The Artemis Accords: International Cooperation in the Era of Space Exploration

The Artemis Accords: International Cooperation in the Era of Space Exploration

. 3 min read

Visions of future space travel usually focus on the utopian facets associated with breaking through the final frontier and exploring the great beyond, but what might happen when the international dynamics on Earth extend beyond the stratosphere? That is the question that the Artemis Accords aims to answer: they are a series of bilateral agreements signed in 2020. The agreements attempt to establish cooperation on a US-led endeavor to bring humans back to the moon by 2025 with the eventual goal of interplanetary exploration. The Artemis Accords are based on several principles including peace, transparency, interoperability, emergency assistance, and minimizing resource conflict. The Artemis Accords currently have 21 party nations, including the United States, who initially drafted the agreements. The most notable nations “involved”, however, are actually two non-parties to the agreement: China and Russia. Although one would hope that the technological progressions associated with space exploration would automatically ameliorate fraught international relationships, the reality is that they might exacerbate existing tensions.

One potential area of conflict could be the international battle over resource extraction on the moon. The Artemis Accords establish that when nations engage in mining activities on the moon, they do not obtain property rights over the extracted materials. These Accords, however, are not legally binding and are merely a formalized understanding between the parties of the agreement. The Accords attempt to counter this issue through the creation of “safety zones” where nations cannot interfere with other nations’ resource extraction activities. While safety zones might be able to resolve international tensions, they also could be the source of a new issue. The Accords lack a clear mechanism to designate which nations get what territory. The distribution of equitable territories with ample resources does not seem to be a process that naturally lends itself to a neutral outcome. Additionally, some criticize the Artemis Accords for being too US-centric and possibly leading to unideal outcomes for other nations—with some of the most ardent opposition coming from China and Russia. As such, the battle for territory on the moon could resemble conflicts in the South China Sea and in Ukraine as foreign powers skirmish with each other for additional land and resources.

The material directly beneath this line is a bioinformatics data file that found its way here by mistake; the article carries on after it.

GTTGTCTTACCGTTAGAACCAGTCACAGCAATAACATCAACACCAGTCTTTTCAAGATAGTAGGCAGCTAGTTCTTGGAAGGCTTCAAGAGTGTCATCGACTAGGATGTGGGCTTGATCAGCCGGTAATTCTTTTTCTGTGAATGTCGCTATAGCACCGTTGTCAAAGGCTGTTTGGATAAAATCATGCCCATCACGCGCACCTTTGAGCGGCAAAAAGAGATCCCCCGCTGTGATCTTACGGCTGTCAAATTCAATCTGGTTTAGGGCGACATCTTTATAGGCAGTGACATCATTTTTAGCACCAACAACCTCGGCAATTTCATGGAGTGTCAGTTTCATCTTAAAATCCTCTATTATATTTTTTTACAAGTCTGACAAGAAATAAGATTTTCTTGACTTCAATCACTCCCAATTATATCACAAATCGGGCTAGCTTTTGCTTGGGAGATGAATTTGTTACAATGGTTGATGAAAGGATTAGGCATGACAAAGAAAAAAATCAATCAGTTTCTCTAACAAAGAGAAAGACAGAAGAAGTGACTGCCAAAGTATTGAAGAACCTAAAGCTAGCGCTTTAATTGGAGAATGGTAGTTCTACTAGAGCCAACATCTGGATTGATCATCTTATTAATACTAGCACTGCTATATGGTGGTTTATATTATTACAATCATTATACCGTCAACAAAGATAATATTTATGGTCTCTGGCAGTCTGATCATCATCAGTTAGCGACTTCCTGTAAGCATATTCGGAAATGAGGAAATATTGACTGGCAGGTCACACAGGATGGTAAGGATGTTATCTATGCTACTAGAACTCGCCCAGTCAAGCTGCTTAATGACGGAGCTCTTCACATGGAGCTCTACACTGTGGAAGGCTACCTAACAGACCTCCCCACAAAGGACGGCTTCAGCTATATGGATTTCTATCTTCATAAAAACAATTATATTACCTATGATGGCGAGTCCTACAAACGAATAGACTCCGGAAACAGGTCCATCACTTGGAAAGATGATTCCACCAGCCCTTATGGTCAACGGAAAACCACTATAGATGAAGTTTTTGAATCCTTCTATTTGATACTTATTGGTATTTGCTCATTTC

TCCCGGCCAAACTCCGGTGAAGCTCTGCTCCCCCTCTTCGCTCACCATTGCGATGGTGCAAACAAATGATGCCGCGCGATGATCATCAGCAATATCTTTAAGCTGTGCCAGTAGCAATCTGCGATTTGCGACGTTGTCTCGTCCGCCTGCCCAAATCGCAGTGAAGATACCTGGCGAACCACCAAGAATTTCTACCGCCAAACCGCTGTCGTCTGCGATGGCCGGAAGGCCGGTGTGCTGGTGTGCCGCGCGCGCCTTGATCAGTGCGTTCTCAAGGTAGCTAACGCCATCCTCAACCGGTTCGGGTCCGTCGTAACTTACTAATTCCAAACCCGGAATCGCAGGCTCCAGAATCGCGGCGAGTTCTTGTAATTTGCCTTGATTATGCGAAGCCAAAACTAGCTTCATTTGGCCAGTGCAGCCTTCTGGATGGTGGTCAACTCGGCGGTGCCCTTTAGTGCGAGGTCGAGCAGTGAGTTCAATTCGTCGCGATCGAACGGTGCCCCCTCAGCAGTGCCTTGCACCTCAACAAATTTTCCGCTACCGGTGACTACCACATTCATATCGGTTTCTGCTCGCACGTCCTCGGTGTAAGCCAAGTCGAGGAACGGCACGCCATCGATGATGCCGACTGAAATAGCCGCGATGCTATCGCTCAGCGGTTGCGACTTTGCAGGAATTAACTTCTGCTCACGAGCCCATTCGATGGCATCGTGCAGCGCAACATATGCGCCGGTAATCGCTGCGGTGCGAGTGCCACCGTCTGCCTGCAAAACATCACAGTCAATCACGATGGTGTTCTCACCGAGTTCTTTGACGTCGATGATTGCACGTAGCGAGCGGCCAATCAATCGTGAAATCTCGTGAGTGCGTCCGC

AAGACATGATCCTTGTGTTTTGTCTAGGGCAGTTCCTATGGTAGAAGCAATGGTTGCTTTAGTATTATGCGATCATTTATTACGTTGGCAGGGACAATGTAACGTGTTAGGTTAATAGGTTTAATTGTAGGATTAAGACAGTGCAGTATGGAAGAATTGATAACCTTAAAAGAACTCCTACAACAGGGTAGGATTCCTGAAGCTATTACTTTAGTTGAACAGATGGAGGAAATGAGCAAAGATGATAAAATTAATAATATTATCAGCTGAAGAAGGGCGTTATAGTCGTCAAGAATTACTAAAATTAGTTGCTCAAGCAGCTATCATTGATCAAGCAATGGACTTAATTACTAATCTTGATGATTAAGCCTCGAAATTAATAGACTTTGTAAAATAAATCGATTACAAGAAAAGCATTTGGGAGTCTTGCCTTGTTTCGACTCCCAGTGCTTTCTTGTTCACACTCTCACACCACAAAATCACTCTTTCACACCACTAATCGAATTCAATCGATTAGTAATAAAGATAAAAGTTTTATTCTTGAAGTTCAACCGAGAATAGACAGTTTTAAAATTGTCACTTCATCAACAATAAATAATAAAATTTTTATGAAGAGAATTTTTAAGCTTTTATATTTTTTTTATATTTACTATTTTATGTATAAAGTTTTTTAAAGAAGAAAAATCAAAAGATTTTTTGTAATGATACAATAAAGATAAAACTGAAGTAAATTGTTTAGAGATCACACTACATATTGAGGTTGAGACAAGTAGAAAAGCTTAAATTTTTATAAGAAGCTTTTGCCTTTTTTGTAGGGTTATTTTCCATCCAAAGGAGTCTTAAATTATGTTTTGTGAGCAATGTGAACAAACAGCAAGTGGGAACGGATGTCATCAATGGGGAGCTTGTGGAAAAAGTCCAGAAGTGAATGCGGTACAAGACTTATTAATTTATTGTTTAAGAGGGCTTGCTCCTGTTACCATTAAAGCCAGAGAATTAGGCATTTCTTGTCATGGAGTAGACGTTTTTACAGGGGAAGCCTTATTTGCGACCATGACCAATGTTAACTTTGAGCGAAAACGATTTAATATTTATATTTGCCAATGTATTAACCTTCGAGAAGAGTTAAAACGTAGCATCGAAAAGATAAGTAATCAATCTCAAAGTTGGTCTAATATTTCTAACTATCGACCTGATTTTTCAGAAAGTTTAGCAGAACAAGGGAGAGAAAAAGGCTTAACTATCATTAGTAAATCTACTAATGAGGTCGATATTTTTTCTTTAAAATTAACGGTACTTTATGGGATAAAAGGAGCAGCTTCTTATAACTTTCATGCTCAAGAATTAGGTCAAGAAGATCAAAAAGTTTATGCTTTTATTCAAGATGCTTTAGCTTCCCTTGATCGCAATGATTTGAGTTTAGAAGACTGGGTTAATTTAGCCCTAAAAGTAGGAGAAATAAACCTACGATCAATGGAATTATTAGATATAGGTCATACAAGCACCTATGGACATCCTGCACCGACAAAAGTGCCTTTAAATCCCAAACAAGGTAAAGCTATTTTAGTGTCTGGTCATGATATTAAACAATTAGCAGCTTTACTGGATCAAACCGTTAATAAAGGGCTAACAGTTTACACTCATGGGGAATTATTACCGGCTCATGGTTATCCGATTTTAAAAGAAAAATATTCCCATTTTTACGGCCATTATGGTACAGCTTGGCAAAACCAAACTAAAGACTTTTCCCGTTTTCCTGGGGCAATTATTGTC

NASA Deputy Administrator Pam Melroy (left) speaks before Colombian Vice President at NASA Headquarters in Washington DC on Tuesday, May 10, 2022. Foreign Minister Marta Lucía Ramírez, third from right, signs the Artemis Accords. Photo by NASA/Aubrey Gemignani. Accessed via Wikimedia Commons.

Beyond the potential for conflicts between international governments, the Artemis Accords neglect another important entity: private corporations. Elon Musk and Jeff Bezos have made headlines with their space exploration efforts through their private companies (SpaceX and Blue Origin, respectively). Previous space agreements have declared that governments are liable for private companies’ activities in outer space. However, this seems to lack coherence in domains such as space travel, where jurisdictional issues are far more ambiguous. The Artemis Accords shed private corporations of responsibility and create a scenario in which rogue private entities could violate the terms of the agreement without facing severe consequences. This might create a scenario in which an outer space conflict between the United States, China, and Russia becomes increasingly complicated with the presence of non-state actors that are acting on behalf of their own interests. Given that the Artemis Accords do not prohibit military action on the moon, the consequences of an international space conflict extend far beyond diplomatic bickering. Any potential military conflict would, however, mitigate the power of private corporations, which presently do not have any military operations. While the Artemis Accords aim to serve as an important mediator among state actors, the agreements lack an enforcement mechanism for non-state actors who have their own intentions.

The endless possibilities of space can inspire an overwhelming sense of optimism, but also can generate a multitude of thoughts about the downsides of space exploration. The final frontier will not necessarily act as an ultimate peacemaker for nations that have fought many explicit and implicit conflicts against each other. The Artemis Accords acknowledge this possibility and attempt to resolve these tensions through negotiated terms and a formalized signatory process, which demonstrates the support of nations. Good intentions, however, can be marred by pragmatic outcomes and the drive for power. The struggle between the United States, Russia, and China might not stay contained to Earth, and their conflict could spill over to outer space. The future of international space cooperation might be reliant on amending the Artemis Accords or devising a new agreement altogether.

Cover Photo: Moon Colony, in 1995. Photo by NASA/SAIC/Pat Rawlings, NASA's Exploration Office, Johnson Space Center (JSC). Image is in public domain, accessed via Wikimedia Commons.